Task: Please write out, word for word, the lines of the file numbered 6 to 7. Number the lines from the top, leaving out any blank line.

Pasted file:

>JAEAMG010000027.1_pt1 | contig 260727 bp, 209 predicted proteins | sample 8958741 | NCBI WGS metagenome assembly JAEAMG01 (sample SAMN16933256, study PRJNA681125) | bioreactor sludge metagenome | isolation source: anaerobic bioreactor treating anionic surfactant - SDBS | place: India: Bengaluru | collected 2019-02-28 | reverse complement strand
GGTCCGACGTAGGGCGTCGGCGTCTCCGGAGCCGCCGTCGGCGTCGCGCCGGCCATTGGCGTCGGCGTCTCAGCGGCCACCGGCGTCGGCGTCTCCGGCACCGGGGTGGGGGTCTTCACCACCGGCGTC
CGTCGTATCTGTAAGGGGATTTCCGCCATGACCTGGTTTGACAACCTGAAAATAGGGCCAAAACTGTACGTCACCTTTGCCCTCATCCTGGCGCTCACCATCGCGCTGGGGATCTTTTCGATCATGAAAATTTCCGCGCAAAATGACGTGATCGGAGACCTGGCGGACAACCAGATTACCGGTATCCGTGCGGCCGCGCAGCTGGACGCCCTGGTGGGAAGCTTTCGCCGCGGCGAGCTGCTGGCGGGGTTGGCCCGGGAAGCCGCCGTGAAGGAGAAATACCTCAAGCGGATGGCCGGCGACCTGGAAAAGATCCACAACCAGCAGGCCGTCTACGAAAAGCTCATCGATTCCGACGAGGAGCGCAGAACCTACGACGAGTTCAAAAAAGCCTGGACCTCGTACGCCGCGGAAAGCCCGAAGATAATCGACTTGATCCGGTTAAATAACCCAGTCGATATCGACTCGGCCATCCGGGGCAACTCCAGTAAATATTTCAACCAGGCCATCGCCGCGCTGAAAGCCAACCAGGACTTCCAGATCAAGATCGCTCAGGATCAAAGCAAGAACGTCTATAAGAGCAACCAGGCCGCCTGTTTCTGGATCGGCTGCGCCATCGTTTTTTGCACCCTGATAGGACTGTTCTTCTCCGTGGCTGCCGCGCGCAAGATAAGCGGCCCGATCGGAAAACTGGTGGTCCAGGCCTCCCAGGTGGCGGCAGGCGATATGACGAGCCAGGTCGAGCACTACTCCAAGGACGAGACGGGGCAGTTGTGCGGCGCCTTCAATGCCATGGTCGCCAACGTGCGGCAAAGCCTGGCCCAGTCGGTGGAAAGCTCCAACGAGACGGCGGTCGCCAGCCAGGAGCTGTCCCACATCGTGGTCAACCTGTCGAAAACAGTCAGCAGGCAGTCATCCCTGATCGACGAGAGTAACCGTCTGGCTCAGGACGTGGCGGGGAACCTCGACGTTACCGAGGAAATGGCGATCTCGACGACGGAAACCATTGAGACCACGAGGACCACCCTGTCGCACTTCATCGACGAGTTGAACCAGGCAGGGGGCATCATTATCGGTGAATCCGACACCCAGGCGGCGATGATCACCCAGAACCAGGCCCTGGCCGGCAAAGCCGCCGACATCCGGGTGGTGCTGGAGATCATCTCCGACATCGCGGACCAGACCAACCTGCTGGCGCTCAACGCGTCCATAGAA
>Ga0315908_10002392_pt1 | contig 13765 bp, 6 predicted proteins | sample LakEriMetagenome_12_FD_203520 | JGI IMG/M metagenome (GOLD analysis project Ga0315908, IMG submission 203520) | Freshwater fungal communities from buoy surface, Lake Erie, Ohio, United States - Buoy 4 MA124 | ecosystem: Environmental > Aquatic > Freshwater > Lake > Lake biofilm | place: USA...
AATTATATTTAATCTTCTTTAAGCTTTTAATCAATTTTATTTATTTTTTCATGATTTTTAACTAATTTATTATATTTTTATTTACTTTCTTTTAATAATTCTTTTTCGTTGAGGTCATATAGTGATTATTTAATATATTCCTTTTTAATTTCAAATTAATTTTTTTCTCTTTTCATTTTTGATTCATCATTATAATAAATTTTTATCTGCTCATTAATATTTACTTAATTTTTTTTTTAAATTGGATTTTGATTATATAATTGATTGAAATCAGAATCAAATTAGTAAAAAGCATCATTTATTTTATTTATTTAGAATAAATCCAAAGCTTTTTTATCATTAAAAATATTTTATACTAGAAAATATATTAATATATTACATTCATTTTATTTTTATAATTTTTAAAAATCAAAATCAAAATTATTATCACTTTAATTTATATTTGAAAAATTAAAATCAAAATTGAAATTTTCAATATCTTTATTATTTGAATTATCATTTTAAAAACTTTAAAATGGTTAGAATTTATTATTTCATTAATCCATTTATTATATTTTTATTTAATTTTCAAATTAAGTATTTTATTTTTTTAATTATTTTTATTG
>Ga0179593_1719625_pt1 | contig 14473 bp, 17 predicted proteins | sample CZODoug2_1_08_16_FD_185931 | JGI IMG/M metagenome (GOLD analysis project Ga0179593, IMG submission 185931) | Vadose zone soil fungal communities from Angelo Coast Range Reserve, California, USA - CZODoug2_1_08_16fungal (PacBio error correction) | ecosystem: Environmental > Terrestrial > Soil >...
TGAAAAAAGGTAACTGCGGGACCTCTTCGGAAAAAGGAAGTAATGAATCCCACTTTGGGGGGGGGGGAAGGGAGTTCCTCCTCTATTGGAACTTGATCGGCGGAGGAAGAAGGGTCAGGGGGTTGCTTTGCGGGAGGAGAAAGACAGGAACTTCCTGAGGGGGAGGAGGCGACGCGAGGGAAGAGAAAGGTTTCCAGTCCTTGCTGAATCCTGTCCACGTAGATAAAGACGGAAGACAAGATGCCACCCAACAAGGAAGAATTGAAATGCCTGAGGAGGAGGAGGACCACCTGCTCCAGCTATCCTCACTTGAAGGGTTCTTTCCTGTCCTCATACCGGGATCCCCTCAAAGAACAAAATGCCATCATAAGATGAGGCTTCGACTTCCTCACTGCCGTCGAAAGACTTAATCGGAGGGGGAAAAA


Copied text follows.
>Ga0179593_1719625_pt1 | contig 14473 bp, 17 predicted proteins | sample CZODoug2_1_08_16_FD_185931 | JGI IMG/M metagenome (GOLD analysis project Ga0179593, IMG submission 185931) | Vadose zone soil fungal communities from Angelo Coast Range Reserve, California, USA - CZODoug2_1_08_16fungal (PacBio error correction) | ecosystem: Environmental > Terrestrial > Soil >...
TGAAAAAAGGTAACTGCGGGACCTCTTCGGAAAAAGGAAGTAATGAATCCCACTTTGGGGGGGGGGGAAGGGAGTTCCTCCTCTATTGGAACTTGATCGGCGGAGGAAGAAGGGTCAGGGGGTTGCTTTGCGGGAGGAGAAAGACAGGAACTTCCTGAGGGGGAGGAGGCGACGCGAGGGAAGAGAAAGGTTTCCAGTCCTTGCTGAATCCTGTCCACGTAGATAAAGACGGAAGACAAGATGCCACCCAACAAGGAAGAATTGAAATGCCTGAGGAGGAGGAGGACCACCTGCTCCAGCTATCCTCACTTGAAGGGTTCTTTCCTGTCCTCATACCGGGATCCCCTCAAAGAACAAAATGCCATCATAAGATGAGGCTTCGACTTCCTCACTGCCGTCGAAAGACTTAATCGGAGGGGGAAAAA